Are we all guilty of feasting on Amanda Knox's story, asks Andrew Gumbel
The tabloids, naturally, had a field day with reports of an orgy gone wrong, of satanic rituals, and of what the judge in Knox's first murder trial ended up labelling "extreme evil". But the story struck a deeper chord, too, not least because of the peculiarly twisted version Knox presented of that old archetype, the prim young English-speaking woman who allows herself to be seduced by Italy's bounties: the food, the sunshine, the idyllic landscapes, the abundance of great art and of Mediterranean men.
Tina Brown, thinking of her own university-aged daughter, called the story a "chilling eye-opener" and all but urged her readers to lock up their daughters before another could fall victim to the same depravity. The story was eye-catching and deepy troublesome. But, we later discovered, it was also completely wrong.
Knox and her boyfriend at the time, Raffaele Sollecito (whose book, Honor Bound, I co-wrote), had been locked up before a scrap of hard evidence was found against them. The forensic evidence the police eventually brought forward could not withstand the scrutiny of independent experts. Neither the prosecutors nor the first trial judge could agree on a motive that made sense of their involvement.
It was an awful murder, but, from an investigative standpoint, it was not a complicated one. The man whose DNA was found all over the murder scene, who had a history of breaking into buildings and wielding a knife much like the one that inflicted the fatal wounds, was a troubled drifter of Ivorian origin named Rudy Guede. He was arrested in Germany three weeks after the crime, extradited, tried and found guilty.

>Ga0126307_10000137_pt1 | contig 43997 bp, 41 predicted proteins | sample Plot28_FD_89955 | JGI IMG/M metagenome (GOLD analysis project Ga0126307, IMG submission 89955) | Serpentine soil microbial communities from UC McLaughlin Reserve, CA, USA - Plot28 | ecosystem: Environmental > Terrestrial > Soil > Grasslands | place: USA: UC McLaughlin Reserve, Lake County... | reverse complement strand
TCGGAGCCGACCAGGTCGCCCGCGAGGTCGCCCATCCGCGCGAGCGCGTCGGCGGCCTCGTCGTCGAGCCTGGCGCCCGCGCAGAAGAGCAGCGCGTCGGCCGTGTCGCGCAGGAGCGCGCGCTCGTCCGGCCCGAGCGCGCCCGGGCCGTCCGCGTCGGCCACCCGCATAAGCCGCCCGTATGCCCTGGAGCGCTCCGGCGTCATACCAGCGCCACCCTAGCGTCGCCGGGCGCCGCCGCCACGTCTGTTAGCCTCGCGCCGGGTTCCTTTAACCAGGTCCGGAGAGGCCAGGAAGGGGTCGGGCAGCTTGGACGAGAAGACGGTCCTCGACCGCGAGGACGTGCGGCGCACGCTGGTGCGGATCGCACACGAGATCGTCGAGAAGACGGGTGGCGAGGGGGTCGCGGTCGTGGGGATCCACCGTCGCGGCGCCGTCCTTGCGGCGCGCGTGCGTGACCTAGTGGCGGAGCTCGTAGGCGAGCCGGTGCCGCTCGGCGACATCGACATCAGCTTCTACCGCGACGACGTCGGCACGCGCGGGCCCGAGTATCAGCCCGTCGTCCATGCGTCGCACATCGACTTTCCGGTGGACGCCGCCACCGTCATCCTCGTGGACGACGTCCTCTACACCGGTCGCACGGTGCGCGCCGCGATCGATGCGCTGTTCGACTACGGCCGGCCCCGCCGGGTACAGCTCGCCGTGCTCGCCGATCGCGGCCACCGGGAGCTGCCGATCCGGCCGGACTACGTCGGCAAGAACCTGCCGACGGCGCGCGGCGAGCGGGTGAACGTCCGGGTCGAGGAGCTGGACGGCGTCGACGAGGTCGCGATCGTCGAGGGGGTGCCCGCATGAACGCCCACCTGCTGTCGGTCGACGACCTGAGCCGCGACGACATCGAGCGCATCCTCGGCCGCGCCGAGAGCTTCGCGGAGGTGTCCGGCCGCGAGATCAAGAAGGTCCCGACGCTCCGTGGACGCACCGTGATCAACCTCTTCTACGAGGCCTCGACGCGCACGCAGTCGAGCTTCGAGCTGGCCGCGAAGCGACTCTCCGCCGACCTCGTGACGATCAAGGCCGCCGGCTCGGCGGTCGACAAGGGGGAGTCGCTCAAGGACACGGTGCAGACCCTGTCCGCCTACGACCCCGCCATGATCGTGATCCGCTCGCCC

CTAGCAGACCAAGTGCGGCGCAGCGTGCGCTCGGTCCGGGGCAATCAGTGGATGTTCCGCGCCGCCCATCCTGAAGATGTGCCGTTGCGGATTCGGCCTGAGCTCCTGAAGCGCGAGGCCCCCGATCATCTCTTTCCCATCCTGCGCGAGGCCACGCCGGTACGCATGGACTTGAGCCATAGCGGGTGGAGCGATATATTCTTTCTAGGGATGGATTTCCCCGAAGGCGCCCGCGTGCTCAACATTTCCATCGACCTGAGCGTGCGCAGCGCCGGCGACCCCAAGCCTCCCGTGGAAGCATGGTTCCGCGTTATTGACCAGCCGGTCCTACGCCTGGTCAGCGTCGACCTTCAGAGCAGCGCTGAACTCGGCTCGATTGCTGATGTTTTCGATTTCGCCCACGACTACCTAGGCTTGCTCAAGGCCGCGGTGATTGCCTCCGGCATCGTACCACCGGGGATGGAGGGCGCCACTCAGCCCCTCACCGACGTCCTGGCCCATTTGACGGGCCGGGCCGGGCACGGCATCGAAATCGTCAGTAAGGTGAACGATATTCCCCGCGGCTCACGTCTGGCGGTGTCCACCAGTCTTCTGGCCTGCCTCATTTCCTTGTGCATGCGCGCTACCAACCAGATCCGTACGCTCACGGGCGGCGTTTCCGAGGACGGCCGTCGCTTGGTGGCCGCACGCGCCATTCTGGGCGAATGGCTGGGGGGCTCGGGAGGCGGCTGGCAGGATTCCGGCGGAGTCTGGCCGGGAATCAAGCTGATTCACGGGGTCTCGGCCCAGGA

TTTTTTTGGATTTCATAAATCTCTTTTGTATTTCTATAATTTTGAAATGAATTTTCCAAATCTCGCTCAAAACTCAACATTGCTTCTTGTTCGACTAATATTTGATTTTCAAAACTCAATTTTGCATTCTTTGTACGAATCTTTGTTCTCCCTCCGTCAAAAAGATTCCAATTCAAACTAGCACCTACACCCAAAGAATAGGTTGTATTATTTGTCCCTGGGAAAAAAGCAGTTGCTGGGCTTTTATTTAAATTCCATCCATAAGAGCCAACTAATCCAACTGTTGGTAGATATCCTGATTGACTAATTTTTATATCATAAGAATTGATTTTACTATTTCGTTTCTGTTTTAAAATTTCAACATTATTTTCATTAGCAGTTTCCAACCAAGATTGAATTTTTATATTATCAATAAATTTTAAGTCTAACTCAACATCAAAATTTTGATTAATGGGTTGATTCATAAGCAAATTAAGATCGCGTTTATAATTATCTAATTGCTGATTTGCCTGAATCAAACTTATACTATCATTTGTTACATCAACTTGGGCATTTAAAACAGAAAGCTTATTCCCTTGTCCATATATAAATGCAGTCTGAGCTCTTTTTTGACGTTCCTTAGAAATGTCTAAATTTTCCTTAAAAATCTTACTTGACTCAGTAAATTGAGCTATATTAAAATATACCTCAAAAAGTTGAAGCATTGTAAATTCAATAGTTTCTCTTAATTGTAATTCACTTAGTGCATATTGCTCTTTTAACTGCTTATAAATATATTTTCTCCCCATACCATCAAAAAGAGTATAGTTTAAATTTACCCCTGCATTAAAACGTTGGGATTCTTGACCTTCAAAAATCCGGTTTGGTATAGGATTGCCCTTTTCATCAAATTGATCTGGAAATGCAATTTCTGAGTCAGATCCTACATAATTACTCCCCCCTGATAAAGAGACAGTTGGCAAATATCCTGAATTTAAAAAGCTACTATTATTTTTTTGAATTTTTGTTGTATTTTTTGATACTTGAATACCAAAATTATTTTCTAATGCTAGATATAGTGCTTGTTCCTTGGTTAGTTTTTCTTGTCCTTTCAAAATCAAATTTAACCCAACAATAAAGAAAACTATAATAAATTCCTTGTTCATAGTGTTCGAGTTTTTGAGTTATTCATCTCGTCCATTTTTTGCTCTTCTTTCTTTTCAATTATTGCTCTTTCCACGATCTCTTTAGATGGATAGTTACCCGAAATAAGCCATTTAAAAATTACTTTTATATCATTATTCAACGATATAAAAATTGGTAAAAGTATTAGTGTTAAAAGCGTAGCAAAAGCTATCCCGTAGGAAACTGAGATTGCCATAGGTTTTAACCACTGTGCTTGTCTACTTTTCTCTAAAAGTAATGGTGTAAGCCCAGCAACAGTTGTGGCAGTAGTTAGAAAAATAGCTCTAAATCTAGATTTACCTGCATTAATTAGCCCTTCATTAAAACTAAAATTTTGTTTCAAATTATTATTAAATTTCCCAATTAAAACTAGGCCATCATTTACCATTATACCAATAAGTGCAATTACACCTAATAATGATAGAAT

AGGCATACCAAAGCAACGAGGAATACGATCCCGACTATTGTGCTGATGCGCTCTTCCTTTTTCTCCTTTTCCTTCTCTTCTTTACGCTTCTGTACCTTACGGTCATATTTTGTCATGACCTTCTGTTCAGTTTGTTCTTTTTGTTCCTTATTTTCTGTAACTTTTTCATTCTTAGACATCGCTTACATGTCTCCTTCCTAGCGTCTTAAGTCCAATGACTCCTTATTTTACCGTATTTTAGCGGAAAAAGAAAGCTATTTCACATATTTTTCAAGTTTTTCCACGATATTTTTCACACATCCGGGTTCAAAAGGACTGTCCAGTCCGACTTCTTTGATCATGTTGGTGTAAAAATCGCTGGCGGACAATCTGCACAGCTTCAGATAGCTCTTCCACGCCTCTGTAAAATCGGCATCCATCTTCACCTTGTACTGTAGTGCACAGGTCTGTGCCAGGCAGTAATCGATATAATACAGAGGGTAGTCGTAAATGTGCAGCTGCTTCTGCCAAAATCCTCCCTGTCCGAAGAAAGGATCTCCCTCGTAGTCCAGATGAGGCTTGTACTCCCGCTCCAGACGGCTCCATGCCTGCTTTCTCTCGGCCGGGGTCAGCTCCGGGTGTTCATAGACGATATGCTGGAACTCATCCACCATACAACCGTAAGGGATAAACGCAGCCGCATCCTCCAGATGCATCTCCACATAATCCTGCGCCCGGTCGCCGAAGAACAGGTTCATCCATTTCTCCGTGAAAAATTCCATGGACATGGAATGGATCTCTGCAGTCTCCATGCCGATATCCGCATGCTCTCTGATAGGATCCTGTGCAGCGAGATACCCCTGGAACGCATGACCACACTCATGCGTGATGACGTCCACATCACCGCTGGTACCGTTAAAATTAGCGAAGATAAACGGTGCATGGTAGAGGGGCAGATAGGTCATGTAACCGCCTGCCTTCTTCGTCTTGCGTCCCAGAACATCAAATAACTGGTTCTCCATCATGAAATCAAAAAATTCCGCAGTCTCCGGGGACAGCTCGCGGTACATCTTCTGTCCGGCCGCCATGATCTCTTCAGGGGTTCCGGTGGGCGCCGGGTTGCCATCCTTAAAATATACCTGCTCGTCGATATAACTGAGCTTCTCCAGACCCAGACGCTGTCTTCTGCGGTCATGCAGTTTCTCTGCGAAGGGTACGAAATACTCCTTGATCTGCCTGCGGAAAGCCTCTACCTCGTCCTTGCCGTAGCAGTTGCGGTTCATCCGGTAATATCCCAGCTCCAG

It would have made good sense at that point for the police to admit they had made a mistake and release Knox and Sollecito. But by then their over-hasty conclusions had ignited an international firestorm, so the narrative took an abrupt U-turn. No longer an eye-catching scandal about sex, drugs and murder, it was now a monstrous miscarriage of justice. The prosecutorial frenzy fed the media frenzy, creating ghoulish public images of Knox and Sollecito that were increasingly at variance with the known facts. It took two trials and four years for the Italian court system to set them free.
It is this story – though a less sensationalist, more depressing, version – that Knox tells in her memoir, Waiting To Be Heard, a book just published in the States, but not, as things stand, to be brought out in the UK, because of our libel laws. It is, as she herself writes, about setting the record straight, about correcting the thousands of times she has been talked about – in news stories, on talkshows, in books and documentaries, and in one particularly shameful made-for-TV movie – by people "who do not know me, or who have no knowledge of the facts".
It is still the story of an innocent abroad, one who saw her year in Italy as a way to "meet maturity head-on" and discover her sexuality. Knox describes how she self-consciously experimented with casual sex and tried to become sophisticated about smoking pot. (One of her Italian roommates looked on sympathetically as she spent whole evenings struggling to roll a joint.) But she is no longer the conniving she-devil depicted in the tabloids.
She fully admits being naive, quirky, young for her age and ill-attuned to the social expectations of another culture. When she and Sollecito stumbled on the murder scene, she had no good idea of how to handle herself other than to make multiple calls to her mother in Seattle, where it was the middle of the night. Her Italian was not good enough to understand what was going on at first, and her over-trusting faith in the police led her to talk too loosely without the benefit of a translator, or a lawyer. She and Sollecito were incautious precisely because they thought they had nothing to hide. "By assuming I didn't need safeguards," she writes, "I became vulnerable."